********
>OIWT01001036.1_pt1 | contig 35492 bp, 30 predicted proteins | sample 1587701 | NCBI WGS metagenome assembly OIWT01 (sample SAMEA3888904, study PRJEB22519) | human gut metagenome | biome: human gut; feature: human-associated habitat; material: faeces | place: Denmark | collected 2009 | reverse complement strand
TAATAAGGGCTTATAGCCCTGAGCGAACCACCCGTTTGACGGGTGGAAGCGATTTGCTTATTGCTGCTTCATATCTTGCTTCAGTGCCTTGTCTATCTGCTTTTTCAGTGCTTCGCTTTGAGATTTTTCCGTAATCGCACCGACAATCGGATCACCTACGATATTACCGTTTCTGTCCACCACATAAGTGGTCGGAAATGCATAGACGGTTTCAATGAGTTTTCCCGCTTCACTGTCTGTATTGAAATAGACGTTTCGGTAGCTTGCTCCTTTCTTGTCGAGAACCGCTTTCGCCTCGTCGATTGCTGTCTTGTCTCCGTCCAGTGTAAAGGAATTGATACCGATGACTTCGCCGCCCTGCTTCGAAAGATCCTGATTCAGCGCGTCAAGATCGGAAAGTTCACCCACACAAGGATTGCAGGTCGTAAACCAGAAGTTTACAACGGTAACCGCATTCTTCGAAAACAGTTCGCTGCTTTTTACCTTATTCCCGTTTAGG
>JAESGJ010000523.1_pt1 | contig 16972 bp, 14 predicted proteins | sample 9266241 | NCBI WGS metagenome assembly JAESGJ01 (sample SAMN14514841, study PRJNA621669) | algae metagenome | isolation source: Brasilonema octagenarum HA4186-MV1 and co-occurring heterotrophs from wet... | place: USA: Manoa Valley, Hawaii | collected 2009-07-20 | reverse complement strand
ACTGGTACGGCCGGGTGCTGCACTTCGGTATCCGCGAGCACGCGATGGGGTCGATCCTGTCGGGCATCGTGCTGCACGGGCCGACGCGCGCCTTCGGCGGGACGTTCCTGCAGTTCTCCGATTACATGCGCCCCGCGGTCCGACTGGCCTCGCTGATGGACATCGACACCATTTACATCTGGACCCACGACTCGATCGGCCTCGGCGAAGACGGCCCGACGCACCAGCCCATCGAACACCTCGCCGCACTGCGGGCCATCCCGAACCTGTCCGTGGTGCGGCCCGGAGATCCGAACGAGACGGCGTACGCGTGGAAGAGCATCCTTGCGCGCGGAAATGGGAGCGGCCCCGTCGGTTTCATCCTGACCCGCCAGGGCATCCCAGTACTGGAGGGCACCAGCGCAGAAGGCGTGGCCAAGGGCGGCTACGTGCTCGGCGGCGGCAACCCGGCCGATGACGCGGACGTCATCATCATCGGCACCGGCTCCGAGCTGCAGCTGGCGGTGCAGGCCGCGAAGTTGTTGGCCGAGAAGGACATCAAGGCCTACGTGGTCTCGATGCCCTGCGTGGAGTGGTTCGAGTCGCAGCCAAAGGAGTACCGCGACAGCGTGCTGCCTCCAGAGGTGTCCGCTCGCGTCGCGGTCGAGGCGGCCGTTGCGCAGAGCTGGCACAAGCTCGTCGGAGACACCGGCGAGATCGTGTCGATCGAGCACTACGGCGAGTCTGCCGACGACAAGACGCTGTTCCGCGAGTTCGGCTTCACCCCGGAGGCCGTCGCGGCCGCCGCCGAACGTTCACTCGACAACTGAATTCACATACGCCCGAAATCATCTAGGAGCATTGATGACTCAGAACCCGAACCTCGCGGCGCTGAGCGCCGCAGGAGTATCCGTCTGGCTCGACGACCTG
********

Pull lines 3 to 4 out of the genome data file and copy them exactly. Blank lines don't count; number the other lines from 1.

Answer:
>JAESGJ010000523.1_pt1 | contig 16972 bp, 14 predicted proteins | sample 9266241 | NCBI WGS metagenome assembly JAESGJ01 (sample SAMN14514841, study PRJNA621669) | algae metagenome | isolation source: Brasilonema octagenarum HA4186-MV1 and co-occurring heterotrophs from wet... | place: USA: Manoa Valley, Hawaii | collected 2009-07-20 | reverse complement strand
ACTGGTACGGCCGGGTGCTGCACTTCGGTATCCGCGAGCACGCGATGGGGTCGATCCTGTCGGGCATCGTGCTGCACGGGCCGACGCGCGCCTTCGGCGGGACGTTCCTGCAGTTCTCCGATTACATGCGCCCCGCGGTCCGACTGGCCTCGCTGATGGACATCGACACCATTTACATCTGGACCCACGACTCGATCGGCCTCGGCGAAGACGGCCCGACGCACCAGCCCATCGAACACCTCGCCGCACTGCGGGCCATCCCGAACCTGTCCGTGGTGCGGCCCGGAGATCCGAACGAGACGGCGTACGCGTGGAAGAGCATCCTTGCGCGCGGAAATGGGAGCGGCCCCGTCGGTTTCATCCTGACCCGCCAGGGCATCCCAGTACTGGAGGGCACCAGCGCAGAAGGCGTGGCCAAGGGCGGCTACGTGCTCGGCGGCGGCAACCCGGCCGATGACGCGGACGTCATCATCATCGGCACCGGCTCCGAGCTGCAGCTGGCGGTGCAGGCCGCGAAGTTGTTGGCCGAGAAGGACATCAAGGCCTACGTGGTCTCGATGCCCTGCGTGGAGTGGTTCGAGTCGCAGCCAAAGGAGTACCGCGACAGCGTGCTGCCTCCAGAGGTGTCCGCTCGCGTCGCGGTCGAGGCGGCCGTTGCGCAGAGCTGGCACAAGCTCGTCGGAGACACCGGCGAGATCGTGTCGATCGAGCACTACGGCGAGTCTGCCGACGACAAGACGCTGTTCCGCGAGTTCGGCTTCACCCCGGAGGCCGTCGCGGCCGCCGCCGAACGTTCACTCGACAACTGAATTCACATACGCCCGAAATCATCTAGGAGCATTGATGACTCAGAACCCGAACCTCGCGGCGCTGAGCGCCGCAGGAGTATCCGTCTGGCTCGACGACCTG